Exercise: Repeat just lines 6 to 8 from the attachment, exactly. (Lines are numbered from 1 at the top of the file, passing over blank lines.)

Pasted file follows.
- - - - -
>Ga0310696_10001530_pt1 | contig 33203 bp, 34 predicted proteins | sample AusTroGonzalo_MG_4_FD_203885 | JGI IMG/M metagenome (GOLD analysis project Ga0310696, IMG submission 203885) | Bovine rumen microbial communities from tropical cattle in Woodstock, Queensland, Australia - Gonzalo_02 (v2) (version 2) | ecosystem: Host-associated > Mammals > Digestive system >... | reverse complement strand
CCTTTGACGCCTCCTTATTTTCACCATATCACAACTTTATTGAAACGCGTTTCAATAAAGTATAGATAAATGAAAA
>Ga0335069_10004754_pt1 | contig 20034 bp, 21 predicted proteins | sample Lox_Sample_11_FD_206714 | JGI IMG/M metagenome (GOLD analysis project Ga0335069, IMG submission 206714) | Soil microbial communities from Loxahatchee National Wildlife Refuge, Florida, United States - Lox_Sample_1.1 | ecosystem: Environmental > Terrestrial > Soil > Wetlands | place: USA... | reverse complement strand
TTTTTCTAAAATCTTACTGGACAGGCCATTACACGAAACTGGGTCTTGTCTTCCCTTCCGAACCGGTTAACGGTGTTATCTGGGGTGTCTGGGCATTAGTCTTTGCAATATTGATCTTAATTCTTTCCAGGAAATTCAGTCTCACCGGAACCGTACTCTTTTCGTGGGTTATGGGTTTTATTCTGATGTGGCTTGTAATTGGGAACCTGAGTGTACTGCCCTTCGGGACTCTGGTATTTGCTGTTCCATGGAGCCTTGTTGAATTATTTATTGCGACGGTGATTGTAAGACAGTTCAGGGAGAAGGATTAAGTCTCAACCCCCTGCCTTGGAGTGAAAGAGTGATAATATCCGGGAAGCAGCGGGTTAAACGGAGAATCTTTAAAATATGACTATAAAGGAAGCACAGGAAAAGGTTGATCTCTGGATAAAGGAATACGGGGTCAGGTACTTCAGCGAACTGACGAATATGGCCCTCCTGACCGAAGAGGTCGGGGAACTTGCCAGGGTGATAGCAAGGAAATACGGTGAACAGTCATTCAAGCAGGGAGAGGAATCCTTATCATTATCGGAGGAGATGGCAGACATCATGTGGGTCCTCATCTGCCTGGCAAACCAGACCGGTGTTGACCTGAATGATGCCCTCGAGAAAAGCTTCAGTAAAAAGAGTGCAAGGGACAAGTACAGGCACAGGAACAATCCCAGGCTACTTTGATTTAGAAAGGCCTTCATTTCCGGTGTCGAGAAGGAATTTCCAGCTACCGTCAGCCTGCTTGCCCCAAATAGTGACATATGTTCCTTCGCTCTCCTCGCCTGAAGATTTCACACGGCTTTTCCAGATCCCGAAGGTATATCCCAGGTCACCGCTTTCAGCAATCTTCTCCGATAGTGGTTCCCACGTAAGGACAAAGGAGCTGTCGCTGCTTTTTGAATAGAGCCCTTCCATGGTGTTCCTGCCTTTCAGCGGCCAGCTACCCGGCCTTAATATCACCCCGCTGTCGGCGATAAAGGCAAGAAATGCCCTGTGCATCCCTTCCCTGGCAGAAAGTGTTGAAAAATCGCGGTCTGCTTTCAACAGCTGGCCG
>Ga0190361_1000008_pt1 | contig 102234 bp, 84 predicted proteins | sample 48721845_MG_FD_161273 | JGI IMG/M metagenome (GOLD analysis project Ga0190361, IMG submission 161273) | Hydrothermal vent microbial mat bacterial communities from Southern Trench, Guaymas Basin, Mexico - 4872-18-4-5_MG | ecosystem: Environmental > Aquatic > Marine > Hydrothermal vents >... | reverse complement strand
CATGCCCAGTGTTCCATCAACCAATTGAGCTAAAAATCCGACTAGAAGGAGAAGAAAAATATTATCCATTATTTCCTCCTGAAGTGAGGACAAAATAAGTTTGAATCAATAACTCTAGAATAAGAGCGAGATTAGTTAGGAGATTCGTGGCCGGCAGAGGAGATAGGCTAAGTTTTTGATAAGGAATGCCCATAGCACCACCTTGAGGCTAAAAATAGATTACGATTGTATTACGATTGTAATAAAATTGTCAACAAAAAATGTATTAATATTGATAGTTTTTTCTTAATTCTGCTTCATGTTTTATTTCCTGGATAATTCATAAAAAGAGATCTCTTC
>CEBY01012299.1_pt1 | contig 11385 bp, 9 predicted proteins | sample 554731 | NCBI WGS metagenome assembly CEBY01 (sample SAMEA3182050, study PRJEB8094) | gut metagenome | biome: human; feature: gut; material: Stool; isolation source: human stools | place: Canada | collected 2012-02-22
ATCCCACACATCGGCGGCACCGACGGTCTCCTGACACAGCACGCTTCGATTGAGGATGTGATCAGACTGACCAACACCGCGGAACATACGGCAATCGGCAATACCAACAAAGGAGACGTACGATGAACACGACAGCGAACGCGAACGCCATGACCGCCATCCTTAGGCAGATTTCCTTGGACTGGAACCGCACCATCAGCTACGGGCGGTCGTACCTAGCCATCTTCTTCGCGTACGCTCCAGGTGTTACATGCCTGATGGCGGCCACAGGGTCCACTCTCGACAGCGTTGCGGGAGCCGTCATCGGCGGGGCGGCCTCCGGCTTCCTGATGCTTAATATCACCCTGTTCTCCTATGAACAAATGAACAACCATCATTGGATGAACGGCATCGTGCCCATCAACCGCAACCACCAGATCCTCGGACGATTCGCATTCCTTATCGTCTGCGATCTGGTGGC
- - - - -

CATGCCCAGTGTTCCATCAACCAATTGAGCTAAAAATCCGACTAGAAGGAGAAGAAAAATATTATCCATTATTTCCTCCTGAAGTGAGGACAAAATAAGTTTGAATCAATAACTCTAGAATAAGAGCGAGATTAGTTAGGAGATTCGTGGCCGGCAGAGGAGATAGGCTAAGTTTTTGATAAGGAATGCCCATAGCACCACCTTGAGGCTAAAAATAGATTACGATTGTATTACGATTGTAATAAAATTGTCAACAAAAAATGTATTAATATTGATAGTTTTTTCTTAATTCTGCTTCATGTTTTATTTCCTGGATAATTCATAAAAAGAGATCTCTTC
>CEBY01012299.1_pt1 | contig 11385 bp, 9 predicted proteins | sample 554731 | NCBI WGS metagenome assembly CEBY01 (sample SAMEA3182050, study PRJEB8094) | gut metagenome | biome: human; feature: gut; material: Stool; isolation source: human stools | place: Canada | collected 2012-02-22
ATCCCACACATCGGCGGCACCGACGGTCTCCTGACACAGCACGCTTCGATTGAGGATGTGATCAGACTGACCAACACCGCGGAACATACGGCAATCGGCAATACCAACAAAGGAGACGTACGATGAACACGACAGCGAACGCGAACGCCATGACCGCCATCCTTAGGCAGATTTCCTTGGACTGGAACCGCACCATCAGCTACGGGCGGTCGTACCTAGCCATCTTCTTCGCGTACGCTCCAGGTGTTACATGCCTGATGGCGGCCACAGGGTCCACTCTCGACAGCGTTGCGGGAGCCGTCATCGGCGGGGCGGCCTCCGGCTTCCTGATGCTTAATATCACCCTGTTCTCCTATGAACAAATGAACAACCATCATTGGATGAACGGCATCGTGCCCATCAACCGCAACCACCAGATCCTCGGACGATTCGCATTCCTTATCGTCTGCGATCTGGTGGC